Some people will use RLS as their final solution anyways, and for many applications it is fine, but please remember that it is also probably not the best way to do it.

For context, we can look at the performance of the previous alpha when we apply a proprietary portfolio optimization / machine learning system I developed. The majority of the improvement comes from it accurately accounting for costs when making its decisions. The difference between a linear regression, decision tree, or non-parametric regression is almost insignificant (important to note so I don’t have people coding up neural nets thinking it will massively improve performance).

#### Bonus Trick:

One fun bonus tip / trick that I thought I would share is that you can use RLS as a way to discover if your alpha is robust to overfitting or not. Most people will take the top 10%, and of course, the threshold somewhat depends on your transaction costs, but a good way to tell if an alpha is robust is to test it out at different thresholds. If it works at 20%, 10%, and 5% you can be very confident that it is genuine. If it looks wildly different when you change the quantiles a bit then your alpha is not robust and there is a good chance it was overfit. This is a really great tool I use often.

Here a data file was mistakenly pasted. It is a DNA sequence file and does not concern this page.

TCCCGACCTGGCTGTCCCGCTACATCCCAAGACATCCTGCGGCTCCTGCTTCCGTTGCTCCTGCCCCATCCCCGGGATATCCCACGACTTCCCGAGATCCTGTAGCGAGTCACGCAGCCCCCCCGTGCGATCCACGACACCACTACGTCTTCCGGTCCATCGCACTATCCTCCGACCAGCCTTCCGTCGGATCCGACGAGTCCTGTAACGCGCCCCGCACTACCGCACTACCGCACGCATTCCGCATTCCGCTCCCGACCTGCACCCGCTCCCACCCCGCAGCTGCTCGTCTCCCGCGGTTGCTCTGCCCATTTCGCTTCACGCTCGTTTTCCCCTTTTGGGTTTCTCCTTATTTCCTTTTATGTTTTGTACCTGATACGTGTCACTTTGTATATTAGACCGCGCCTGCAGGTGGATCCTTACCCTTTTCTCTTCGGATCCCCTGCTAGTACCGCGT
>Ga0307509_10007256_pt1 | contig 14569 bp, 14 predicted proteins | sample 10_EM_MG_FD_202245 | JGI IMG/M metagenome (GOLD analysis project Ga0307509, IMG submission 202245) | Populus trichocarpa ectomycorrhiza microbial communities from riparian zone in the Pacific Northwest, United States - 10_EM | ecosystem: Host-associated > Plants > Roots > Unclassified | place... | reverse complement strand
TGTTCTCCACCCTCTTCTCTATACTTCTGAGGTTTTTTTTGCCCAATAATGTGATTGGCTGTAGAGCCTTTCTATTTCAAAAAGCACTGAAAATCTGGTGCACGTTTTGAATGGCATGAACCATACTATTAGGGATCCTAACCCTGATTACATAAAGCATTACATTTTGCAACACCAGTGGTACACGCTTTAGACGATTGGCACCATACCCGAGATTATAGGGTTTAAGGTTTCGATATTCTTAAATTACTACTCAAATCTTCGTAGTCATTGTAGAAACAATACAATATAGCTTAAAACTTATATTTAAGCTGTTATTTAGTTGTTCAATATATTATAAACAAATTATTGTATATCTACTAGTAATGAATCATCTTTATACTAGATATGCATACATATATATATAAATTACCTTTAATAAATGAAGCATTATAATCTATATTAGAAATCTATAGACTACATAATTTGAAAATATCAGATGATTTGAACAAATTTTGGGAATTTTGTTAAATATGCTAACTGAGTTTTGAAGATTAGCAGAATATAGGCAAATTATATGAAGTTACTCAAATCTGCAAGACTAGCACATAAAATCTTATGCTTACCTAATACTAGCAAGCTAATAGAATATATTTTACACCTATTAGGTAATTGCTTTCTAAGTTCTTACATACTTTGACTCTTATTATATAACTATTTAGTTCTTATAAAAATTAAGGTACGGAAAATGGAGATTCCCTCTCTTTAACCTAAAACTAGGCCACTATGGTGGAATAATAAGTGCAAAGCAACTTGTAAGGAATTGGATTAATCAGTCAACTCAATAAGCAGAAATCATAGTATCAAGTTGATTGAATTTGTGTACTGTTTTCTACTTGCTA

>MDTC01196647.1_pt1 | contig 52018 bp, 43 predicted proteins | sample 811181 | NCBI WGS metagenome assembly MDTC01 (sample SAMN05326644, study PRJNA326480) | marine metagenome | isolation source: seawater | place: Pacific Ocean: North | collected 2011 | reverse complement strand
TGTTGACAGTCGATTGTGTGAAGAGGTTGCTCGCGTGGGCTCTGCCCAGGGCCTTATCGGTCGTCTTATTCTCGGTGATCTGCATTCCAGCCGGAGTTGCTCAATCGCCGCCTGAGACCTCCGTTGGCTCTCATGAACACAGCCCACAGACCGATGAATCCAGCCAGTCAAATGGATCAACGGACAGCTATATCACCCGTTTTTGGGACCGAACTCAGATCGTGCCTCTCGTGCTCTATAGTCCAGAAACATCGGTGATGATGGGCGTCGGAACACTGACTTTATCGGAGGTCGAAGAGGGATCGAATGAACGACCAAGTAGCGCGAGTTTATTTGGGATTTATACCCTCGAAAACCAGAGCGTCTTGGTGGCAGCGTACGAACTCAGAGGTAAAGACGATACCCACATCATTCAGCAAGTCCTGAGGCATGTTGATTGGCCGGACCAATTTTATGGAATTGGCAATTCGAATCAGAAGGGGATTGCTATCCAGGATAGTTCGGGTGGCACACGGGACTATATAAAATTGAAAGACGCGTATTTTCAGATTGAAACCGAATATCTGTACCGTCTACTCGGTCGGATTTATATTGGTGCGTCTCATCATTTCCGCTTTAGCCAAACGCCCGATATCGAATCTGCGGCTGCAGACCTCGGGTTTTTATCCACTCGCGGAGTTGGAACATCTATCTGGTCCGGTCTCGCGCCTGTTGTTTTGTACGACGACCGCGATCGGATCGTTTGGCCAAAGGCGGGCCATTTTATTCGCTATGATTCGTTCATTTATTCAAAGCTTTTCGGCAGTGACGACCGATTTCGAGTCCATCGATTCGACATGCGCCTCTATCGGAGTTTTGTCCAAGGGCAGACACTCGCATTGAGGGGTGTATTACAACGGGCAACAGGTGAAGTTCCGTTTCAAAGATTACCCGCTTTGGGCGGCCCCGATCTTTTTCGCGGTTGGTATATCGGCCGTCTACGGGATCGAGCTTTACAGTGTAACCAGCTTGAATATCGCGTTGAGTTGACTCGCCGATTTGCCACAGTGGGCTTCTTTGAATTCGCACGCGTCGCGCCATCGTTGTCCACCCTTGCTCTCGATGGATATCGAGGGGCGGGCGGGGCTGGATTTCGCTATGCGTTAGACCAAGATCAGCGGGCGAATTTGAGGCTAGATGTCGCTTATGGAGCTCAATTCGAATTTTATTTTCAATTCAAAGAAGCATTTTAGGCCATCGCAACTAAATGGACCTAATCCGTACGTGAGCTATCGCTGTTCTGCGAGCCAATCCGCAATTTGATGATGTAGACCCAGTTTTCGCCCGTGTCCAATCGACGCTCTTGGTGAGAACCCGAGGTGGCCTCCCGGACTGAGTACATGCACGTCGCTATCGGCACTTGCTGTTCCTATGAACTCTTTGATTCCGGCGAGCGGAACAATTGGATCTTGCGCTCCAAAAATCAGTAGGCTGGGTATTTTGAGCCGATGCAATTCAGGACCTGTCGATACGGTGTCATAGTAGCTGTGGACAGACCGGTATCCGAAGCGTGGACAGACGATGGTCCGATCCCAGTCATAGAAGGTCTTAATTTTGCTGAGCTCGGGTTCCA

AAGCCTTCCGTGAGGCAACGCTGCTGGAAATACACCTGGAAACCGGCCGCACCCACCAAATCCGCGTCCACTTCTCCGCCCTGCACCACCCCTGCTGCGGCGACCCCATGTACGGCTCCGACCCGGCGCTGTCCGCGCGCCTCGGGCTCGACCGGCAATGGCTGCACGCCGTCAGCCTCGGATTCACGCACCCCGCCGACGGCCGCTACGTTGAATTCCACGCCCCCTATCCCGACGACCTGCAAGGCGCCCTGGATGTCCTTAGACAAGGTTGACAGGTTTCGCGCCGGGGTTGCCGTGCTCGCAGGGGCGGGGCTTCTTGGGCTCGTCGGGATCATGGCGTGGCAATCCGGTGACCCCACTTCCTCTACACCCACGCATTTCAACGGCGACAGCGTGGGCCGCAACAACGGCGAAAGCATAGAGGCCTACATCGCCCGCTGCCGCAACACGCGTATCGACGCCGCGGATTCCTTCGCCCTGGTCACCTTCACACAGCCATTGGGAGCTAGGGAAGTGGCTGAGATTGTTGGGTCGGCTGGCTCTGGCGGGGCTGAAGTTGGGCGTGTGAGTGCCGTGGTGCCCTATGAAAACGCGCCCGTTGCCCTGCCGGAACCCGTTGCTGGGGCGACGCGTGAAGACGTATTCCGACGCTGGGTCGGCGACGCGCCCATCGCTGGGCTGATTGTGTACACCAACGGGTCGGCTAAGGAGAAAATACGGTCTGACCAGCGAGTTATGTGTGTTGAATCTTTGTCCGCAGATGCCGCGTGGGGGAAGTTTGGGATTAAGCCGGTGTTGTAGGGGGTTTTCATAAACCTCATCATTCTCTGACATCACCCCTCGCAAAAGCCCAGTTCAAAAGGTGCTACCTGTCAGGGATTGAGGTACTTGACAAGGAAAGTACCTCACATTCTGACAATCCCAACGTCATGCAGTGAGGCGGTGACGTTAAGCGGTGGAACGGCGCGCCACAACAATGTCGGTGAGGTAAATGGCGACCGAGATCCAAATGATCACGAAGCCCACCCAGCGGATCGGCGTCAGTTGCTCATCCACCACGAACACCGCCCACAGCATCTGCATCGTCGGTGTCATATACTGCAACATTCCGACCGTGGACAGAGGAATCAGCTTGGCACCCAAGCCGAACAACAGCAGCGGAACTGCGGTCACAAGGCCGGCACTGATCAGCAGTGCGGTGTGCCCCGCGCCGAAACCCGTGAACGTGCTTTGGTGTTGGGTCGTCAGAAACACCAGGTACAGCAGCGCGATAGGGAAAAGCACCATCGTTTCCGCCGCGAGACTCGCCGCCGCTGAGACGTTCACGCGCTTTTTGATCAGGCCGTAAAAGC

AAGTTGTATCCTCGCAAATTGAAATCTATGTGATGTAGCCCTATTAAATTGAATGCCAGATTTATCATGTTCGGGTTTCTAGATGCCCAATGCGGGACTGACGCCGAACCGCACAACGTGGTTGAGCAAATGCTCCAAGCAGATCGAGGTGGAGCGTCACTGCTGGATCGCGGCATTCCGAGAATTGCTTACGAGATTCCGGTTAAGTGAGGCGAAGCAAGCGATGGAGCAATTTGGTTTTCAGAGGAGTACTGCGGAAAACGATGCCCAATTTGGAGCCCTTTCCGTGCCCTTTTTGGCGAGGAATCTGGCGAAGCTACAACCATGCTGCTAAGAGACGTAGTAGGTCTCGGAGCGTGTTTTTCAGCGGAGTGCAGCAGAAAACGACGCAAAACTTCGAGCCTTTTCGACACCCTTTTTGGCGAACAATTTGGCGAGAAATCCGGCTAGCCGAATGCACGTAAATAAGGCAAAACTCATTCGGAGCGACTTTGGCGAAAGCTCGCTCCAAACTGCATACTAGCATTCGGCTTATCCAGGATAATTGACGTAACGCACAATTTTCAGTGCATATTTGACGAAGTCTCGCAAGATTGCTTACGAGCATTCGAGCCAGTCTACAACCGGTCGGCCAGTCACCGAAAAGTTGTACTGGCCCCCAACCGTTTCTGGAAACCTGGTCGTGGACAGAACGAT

This was a trick I learned from other quants, but I don’t see it talked about much. Perhaps one day we will see an RLS quantile plot being a common quant tool (a plot of the Sharpe ratio across a range of quantiles, perhaps 5% increments from 30% to 5%).

#### Conclusion

Hopefully, you’ve found a really easy way to deploy your ideas without the need to spend ages experimenting with machine learning and portfolio optimization. This is a great tool I use regularly, as well as many quants. The overfitting detection technique is also super cool and helpful so worth giving it a go when in doubt.